For further reading:
Summary of the Trustees Report

Comments? If you were in charge, what would you do to save Social Security?

Posted by Admin on September 7th, 2021

Overlooking Social Security Spousal Benefits Could Leave Him Clipping Coupons

Category: Financial and taxes in retirement

April 5, 2021 – Naturally enough, most people concentrate their focus on their own Social Security retirement benefits. If they are careful, they compare the advantages of taking it early (as soon as age 62), waiting to Full Retirement Age (FRA, which is 67 for those born 1960 or later), or hanging in to get the maximum benefit at age 70. While it is great to know your own situation, most people overlook the importance of the benefits that might apply to their spouses. For some couples, particularly where one member earns much more than the other and Social Security will be the major source of income in old age, a bad decision can be disastrous down the road. This article will lay out the issues involved, so people can decide the best strategy for maximizing their Social Security spousal benefits.

There are two different scenarios to consider: spousal benefits while you are both alive, and survivor benefits when you depart this world. Let us take them one at a time.

  1. Spousal benefits while you are both alive.
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Posted by Admin on April 4th, 2021

Knocking Down Some Windfall Elimination Provision (WEP) Misconceptions

Category: Financial and taxes in retirement

July 4, 2020 — Our friend Robert Powell at TheStreet.com just wrote a very helpful article for people who worked for governments or non profits and did not pay into Social Security for much of their work lives. They are usually concerned that they won’t get Social Security retirement payments. In “Did You Work for a Government and Not Pay Social Security“, Powell writes to straighten out some misconceptions.

The Windfall Elimination Provision (WEP) reduces your Eligibility Year (ELY) benefit amount before it is reduced or increased by early retirement, delayed retirement credits, cost of living adjustments (COLA), or other factors. If applied, your Social Security retirement payments will be lowered.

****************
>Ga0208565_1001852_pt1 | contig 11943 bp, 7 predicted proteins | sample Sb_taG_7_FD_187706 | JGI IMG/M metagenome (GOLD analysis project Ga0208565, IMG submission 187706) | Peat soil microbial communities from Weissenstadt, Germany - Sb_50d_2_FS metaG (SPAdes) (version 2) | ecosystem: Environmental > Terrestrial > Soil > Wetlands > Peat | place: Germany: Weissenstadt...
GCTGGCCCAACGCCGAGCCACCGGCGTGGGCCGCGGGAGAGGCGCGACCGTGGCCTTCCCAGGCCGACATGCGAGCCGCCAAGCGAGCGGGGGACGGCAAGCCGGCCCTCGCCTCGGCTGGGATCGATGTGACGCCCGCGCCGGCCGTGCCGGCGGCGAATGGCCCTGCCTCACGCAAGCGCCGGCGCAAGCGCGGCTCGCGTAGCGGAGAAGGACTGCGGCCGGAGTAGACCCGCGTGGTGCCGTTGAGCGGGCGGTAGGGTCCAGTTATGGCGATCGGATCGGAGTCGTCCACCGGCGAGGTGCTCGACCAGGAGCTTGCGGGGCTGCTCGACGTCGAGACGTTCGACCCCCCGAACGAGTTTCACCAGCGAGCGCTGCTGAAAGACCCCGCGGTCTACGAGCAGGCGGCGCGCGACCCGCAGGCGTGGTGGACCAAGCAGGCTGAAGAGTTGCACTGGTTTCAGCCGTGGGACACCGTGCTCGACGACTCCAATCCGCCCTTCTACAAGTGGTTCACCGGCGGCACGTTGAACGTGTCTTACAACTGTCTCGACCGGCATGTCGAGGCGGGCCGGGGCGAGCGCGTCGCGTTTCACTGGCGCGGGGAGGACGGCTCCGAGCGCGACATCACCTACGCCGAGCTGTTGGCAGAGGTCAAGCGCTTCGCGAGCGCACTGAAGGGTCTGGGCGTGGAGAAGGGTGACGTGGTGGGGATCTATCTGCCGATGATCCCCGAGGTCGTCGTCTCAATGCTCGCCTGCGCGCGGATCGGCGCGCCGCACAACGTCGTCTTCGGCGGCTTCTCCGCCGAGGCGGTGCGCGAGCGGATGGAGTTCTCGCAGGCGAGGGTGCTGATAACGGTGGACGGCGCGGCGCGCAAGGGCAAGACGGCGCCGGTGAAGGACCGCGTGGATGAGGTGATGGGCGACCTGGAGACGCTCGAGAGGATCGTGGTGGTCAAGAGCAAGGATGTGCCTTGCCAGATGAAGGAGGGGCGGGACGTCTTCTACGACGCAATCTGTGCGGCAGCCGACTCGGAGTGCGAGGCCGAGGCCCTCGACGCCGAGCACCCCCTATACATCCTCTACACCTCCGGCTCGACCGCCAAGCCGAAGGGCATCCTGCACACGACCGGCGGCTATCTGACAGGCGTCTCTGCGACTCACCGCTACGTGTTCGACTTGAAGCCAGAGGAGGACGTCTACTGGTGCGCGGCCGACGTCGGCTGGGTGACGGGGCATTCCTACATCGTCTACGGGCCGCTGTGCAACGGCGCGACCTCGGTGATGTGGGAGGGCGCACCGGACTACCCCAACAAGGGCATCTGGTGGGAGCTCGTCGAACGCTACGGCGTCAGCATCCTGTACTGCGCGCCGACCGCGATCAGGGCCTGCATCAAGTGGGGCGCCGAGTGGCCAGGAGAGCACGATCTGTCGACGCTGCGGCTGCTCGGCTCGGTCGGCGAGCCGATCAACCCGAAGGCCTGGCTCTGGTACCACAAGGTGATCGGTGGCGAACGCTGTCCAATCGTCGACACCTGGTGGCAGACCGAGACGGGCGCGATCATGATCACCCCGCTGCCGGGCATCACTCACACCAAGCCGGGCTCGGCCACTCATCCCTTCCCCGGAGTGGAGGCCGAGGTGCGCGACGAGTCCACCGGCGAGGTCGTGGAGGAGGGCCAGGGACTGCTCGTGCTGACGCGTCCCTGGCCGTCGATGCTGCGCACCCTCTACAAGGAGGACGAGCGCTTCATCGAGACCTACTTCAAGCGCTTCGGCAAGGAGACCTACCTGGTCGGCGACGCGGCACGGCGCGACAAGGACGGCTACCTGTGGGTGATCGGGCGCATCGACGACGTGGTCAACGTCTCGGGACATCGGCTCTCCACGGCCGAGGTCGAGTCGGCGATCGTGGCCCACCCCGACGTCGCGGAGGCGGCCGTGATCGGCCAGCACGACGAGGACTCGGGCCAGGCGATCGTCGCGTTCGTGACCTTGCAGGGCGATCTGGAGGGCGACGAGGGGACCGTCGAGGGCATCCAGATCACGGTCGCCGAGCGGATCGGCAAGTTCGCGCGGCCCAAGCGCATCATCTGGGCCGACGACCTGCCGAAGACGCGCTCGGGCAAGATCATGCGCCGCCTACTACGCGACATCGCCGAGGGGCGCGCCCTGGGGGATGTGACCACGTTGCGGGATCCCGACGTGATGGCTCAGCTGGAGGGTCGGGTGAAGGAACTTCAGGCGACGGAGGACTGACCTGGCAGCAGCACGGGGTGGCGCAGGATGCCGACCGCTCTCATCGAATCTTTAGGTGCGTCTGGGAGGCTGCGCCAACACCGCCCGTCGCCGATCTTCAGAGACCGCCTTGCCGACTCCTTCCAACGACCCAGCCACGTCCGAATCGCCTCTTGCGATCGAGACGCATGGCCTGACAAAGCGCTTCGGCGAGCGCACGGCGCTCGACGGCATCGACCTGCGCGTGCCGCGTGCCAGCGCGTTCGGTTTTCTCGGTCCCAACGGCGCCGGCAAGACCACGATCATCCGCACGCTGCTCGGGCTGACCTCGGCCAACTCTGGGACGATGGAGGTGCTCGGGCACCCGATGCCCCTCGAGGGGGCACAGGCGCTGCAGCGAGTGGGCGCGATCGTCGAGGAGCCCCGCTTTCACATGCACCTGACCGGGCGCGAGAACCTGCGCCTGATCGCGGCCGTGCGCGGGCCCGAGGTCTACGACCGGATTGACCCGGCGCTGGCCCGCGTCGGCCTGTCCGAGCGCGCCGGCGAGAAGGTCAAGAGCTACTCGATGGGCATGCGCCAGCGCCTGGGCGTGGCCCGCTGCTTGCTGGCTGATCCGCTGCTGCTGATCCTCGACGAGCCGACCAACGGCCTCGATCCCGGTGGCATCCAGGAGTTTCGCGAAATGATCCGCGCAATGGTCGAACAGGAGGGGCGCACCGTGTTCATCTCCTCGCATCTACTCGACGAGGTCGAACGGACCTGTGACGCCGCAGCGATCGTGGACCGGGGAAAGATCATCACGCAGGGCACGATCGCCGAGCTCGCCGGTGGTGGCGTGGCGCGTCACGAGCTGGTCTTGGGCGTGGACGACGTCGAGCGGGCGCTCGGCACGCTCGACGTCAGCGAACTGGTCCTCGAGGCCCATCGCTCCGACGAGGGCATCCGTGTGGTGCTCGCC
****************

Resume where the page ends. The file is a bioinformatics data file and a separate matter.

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Posted by Admin on July 4th, 2020

Will Pandemic Affect Social Security’s Future?

Category: Social Security

May 4, 2020 — When the coronavirus pandemic first arrived on our shores one of the first thing many people added to their list of worries was its potential effect on the viability of Social Security. Those of a negative mindset were drawn to two main concerns about its funding: shortfalls caused by the vast number of newly unemployed not making FICA payments, and new distributions made to people forced to take their Social Security retirement early at 62. The effect, they hypothesized, might be that the Social Security Trust Fund would become exhausted earlier than expected, and promised payments to retirees would have to be either trimmed or subsidized by the federal budget.

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Posted by Admin on May 4th, 2020

Will Covid-19 Affect Your Social Security Plans?

Category: Social Security

April 21, 2019 — Deciding when to take Social Security retirement benefits is always a complex question. Now the devastating impact of Coronavirus is making it even harder. Here are some thoughts that might help on a question that always has many possible answers.

The New York Times reports in “Taking Social Security During the Pandemic” that workers in the past decade have shown a steady trend of postponing when they take Social Security, as a way to increase their potential lifetime retirement benefits. Whereas most workers still take Social Security the first chance they get at age 62, to get higher benefits more and more have been waiting to their Full Retirement Age (66-67), or even to age 70. With the arrival of the coronavirus pandemic experts are wondering if that trend will stop, or even reverse itself.